The three teams cycled took turns leading, the Porsche more efficient always stopping after the Astons. Sunday saw the weight of numbers, and the race , swing to Porsche. While leading the class Fred Makowiecki in the #99 Aston found one of the perilously wet painted road lines on the Mulsanne Straight on the exit of the first chicane. A loss, then a sudden regaining of grip pitched the car nose first into the barriers, putting the team out of the race on the spot, the emotion of the race clear to see as Makoweicki sat behind the barriers.

Their exit left the #97 of Peter Dumbreck, Darren Turner and Stefan Mucke the lone Aston in the class – the #98 having exited the race earlier after a smoky mechanical failure. However, they lay behind the #92 Porsche AG Team Manthey 911, the Aston’s constant companion through the race.

As the race ticked towards a final hour the battle came to a climax. Aston Martin and Turner gained a track advantage by not taking new tyres as the Porsche did on their corresponding stop. Also newly installed, replacing Marc Lieb, in the #92 Richard Lietz chased down the Aston, taking advantage of the fresher tyres but as Turner was replaced by Mucke in a freshly Michelin-ed V8 Vantage at the following stop.

Now enjoying the advantage Mucke cleaved away at the gap to the Porsche, latching onto the rear bumper just as they reached a Porsche Curves turned skating rink that reduced both Mucke and Lietz to a crawl that made both of the visiting the pits at the end of the lap the obvious choice.

There, however, Aston Martin’s lead challenge fell away. A seven minute stay in the pits dropped Mucke back to third, behind for Manthey Porsches, a standing cemented when he returned to the pits before the safety car unleashed the field for the final half hour of racing.

The three teams on the podium finished two laps ahead of the #73 Corvette, the American team never on a par with the European teams throughout race week, a finishing position ahead of the two AF Corse Ferraris almost flattering to their pace during the race.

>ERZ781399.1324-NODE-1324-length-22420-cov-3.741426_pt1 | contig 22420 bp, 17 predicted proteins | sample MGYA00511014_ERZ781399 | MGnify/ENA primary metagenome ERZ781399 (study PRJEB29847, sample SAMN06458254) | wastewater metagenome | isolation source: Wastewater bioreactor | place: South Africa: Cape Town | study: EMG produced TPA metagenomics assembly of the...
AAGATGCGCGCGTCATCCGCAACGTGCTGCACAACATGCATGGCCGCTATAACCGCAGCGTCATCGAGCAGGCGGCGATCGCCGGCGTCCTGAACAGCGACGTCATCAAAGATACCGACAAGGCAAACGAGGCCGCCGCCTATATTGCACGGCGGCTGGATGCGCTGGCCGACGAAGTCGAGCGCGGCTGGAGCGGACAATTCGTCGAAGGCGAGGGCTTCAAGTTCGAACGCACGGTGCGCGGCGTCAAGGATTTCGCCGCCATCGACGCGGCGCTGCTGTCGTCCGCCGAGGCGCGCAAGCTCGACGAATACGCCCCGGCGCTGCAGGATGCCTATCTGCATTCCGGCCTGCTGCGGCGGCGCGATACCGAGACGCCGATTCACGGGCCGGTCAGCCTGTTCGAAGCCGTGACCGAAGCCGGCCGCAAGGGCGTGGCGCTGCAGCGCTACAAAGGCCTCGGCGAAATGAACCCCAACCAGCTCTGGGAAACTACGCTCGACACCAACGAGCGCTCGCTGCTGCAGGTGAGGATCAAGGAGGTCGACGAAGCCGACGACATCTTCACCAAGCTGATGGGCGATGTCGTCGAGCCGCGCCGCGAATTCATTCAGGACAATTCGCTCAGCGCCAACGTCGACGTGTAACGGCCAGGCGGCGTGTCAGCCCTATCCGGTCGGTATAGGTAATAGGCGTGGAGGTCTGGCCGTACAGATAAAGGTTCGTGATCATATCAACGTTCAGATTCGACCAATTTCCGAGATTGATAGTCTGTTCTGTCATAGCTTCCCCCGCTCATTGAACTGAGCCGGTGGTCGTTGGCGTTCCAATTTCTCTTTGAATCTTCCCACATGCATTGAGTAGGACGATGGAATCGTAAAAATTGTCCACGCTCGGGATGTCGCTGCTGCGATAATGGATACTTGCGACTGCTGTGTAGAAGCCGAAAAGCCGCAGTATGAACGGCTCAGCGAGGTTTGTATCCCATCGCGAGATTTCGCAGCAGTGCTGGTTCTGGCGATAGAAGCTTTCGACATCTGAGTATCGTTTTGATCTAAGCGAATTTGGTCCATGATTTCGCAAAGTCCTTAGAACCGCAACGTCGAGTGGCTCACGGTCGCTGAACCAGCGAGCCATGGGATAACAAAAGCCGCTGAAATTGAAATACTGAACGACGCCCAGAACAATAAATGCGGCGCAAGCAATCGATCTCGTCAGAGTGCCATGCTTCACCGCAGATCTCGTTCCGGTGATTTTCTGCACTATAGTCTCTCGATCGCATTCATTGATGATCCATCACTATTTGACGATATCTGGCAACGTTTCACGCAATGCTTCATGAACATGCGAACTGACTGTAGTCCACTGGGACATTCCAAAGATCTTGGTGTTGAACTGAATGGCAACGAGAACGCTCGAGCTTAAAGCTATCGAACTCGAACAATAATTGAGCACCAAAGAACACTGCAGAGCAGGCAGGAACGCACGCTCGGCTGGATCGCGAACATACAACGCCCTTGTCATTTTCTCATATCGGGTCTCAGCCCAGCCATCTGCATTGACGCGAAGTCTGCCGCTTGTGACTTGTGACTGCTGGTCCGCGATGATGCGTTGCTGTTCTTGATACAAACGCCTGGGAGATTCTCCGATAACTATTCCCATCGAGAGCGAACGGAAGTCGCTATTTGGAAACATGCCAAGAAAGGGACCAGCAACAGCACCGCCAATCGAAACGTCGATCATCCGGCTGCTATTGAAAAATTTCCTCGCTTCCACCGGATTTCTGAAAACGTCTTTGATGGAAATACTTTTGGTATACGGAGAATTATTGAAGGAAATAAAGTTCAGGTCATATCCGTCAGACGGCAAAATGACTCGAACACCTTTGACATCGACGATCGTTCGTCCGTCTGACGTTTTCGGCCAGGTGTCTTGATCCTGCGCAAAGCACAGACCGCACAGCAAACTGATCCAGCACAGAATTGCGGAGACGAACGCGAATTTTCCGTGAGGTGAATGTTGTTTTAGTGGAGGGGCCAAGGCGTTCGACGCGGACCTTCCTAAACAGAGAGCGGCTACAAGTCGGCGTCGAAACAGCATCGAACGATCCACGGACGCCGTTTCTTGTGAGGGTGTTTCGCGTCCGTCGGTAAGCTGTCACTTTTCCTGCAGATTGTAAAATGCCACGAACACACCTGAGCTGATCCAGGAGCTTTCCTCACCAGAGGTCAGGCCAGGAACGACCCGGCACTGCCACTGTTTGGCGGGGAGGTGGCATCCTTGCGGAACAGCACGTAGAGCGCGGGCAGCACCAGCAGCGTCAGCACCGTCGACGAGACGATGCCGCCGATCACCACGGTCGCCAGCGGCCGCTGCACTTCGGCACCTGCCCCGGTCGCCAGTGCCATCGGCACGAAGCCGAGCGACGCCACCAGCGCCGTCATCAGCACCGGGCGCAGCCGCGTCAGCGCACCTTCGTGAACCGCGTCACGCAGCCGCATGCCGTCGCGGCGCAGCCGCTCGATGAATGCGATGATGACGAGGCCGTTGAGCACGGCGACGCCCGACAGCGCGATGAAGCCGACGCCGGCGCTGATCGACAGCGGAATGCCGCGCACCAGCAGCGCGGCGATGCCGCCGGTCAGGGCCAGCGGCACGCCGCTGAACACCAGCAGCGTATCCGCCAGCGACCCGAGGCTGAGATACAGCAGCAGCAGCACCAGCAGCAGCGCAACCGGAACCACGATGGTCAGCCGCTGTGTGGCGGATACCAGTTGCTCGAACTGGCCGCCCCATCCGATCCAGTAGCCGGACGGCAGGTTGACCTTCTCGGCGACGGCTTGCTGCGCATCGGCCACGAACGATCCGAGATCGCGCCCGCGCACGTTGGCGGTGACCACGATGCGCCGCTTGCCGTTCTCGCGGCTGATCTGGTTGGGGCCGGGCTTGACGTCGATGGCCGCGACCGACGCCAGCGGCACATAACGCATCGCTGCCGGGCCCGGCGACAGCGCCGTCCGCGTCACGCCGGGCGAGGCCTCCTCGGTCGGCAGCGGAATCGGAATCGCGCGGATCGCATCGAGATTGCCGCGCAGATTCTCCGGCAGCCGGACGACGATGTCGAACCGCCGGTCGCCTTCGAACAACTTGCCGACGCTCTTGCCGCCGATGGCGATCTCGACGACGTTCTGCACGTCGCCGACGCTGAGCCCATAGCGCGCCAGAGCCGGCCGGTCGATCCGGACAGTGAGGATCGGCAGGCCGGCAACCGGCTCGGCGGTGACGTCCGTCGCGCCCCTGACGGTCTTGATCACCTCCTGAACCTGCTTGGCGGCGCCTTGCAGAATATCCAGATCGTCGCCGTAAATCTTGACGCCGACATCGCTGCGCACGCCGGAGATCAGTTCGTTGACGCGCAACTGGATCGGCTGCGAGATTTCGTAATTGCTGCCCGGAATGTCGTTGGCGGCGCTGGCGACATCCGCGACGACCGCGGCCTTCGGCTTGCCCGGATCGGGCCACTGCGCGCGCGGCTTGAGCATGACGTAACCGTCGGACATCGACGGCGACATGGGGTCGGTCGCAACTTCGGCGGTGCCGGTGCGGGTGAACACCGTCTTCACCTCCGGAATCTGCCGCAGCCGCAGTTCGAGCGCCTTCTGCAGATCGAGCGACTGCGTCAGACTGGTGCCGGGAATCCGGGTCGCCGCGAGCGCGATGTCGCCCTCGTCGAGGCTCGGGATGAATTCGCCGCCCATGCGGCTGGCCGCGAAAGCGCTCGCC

The Ferrari team fared better in the LMGTE Am class, taking second and third places behind the team of JeanKarl Vernay, Raymond Narac and Christophe Bourret driving the #76 IMSA Performance Matmut Porsche. They took the lead for the first time after the #55 AF Corse entry made pitstops on two consecutive laps at the start of the eleventh hour and never relinquished the lead to win by a full over the team of Pierguiseppe Perazzini, Darryl O’Young and Lorenzo Case in the #55.

The class winners were one of four Porsches to lead the class during the race. Their teammates in the #67 were the first of the rear engine cars to show the way before both the ‘regular’ Proton Competition and the Dempsey Del PieroProton entry each lead laps before time lost knocked them from the lead battle.

Among the problems for the Dempsey-mobile was a dizzying spin for the man himself – Patrick Dempsey – after he was forced wide on the entry to the sweeping first turn. There were similar issues for the sister car, which was caught out when an LMP2 car rejoined the track after the Dunlop chicane directly in their path, the Porsche collecting damage front (from tagging the errant prototype) and rear (from the directly behind him entering the corner) in the incident which cost the team more than 30 minutes.